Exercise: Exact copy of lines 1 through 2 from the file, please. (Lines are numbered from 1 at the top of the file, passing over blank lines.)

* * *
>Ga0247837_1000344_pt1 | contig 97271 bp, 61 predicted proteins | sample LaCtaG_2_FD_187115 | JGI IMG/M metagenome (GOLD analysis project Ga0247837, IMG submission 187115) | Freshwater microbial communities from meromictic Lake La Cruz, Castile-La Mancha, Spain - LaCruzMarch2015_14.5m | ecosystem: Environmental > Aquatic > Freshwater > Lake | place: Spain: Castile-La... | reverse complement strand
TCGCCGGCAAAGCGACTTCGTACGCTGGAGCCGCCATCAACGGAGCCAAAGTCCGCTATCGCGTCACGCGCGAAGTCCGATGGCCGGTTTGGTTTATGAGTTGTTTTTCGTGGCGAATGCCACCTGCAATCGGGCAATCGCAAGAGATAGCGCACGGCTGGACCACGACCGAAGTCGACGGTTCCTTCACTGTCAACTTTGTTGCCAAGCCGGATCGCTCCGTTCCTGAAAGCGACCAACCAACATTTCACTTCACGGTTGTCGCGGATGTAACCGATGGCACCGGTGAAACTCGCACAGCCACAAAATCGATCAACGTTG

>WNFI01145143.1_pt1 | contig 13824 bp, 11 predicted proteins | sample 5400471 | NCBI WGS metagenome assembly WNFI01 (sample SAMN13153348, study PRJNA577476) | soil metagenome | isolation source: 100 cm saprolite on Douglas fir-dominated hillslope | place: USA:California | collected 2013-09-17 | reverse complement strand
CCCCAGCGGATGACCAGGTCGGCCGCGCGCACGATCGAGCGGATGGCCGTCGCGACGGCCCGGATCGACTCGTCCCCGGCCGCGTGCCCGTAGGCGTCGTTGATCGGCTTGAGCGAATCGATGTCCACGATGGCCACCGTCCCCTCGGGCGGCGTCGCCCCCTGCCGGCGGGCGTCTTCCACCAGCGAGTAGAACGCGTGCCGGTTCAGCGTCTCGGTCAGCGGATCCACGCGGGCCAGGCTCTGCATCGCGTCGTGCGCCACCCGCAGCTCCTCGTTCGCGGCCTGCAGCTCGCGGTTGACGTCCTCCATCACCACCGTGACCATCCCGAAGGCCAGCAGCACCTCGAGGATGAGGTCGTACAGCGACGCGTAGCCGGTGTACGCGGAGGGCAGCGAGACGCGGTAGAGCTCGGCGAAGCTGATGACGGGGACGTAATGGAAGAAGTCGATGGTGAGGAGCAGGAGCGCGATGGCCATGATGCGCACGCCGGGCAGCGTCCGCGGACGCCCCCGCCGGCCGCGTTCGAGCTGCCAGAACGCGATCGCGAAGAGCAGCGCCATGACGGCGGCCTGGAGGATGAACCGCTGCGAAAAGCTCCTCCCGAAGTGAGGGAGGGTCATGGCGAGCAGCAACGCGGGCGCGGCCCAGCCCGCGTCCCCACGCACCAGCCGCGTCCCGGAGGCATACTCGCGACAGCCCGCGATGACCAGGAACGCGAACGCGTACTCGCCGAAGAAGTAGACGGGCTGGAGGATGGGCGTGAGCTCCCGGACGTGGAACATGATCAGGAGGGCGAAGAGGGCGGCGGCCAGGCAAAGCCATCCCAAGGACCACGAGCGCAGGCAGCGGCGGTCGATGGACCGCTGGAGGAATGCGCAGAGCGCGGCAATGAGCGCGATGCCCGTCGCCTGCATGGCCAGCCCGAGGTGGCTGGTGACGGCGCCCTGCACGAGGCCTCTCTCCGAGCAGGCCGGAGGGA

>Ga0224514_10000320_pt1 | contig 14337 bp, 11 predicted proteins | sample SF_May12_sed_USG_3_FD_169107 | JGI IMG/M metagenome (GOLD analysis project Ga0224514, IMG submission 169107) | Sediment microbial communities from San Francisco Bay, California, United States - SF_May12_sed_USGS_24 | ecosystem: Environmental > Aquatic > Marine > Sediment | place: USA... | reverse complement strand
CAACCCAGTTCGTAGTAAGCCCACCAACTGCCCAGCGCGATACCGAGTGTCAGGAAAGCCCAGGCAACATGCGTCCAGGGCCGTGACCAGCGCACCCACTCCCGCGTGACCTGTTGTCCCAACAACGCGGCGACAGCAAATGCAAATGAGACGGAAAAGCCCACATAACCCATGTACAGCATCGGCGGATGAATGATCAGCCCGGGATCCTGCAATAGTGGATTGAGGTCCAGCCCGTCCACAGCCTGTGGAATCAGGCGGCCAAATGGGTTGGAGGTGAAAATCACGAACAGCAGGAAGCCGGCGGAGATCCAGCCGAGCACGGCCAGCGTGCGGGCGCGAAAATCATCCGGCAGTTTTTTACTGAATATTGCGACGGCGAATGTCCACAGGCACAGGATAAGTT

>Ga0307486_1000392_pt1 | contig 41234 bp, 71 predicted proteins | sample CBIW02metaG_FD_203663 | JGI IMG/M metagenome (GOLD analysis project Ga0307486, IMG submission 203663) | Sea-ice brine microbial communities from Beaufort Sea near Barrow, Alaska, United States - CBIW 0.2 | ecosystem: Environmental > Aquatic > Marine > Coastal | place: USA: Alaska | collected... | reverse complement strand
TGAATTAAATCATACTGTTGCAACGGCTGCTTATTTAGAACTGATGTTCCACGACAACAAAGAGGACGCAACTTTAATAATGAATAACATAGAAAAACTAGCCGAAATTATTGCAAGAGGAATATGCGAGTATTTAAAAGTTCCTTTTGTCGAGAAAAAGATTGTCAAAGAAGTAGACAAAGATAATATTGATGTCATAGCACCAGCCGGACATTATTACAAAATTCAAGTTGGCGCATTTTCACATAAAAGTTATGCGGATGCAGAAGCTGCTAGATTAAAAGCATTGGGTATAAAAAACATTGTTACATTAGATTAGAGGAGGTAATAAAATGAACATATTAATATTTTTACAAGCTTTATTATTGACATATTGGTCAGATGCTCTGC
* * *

>Ga0247837_1000344_pt1 | contig 97271 bp, 61 predicted proteins | sample LaCtaG_2_FD_187115 | JGI IMG/M metagenome (GOLD analysis project Ga0247837, IMG submission 187115) | Freshwater microbial communities from meromictic Lake La Cruz, Castile-La Mancha, Spain - LaCruzMarch2015_14.5m | ecosystem: Environmental > Aquatic > Freshwater > Lake | place: Spain: Castile-La... | reverse complement strand
TCGCCGGCAAAGCGACTTCGTACGCTGGAGCCGCCATCAACGGAGCCAAAGTCCGCTATCGCGTCACGCGCGAAGTCCGATGGCCGGTTTGGTTTATGAGTTGTTTTTCGTGGCGAATGCCACCTGCAATCGGGCAATCGCAAGAGATAGCGCACGGCTGGACCACGACCGAAGTCGACGGTTCCTTCACTGTCAACTTTGTTGCCAAGCCGGATCGCTCCGTTCCTGAAAGCGACCAACCAACATTTCACTTCACGGTTGTCGCGGATGTAACCGATGGCACCGGTGAAACTCGCACAGCCACAAAATCGATCAACGTTG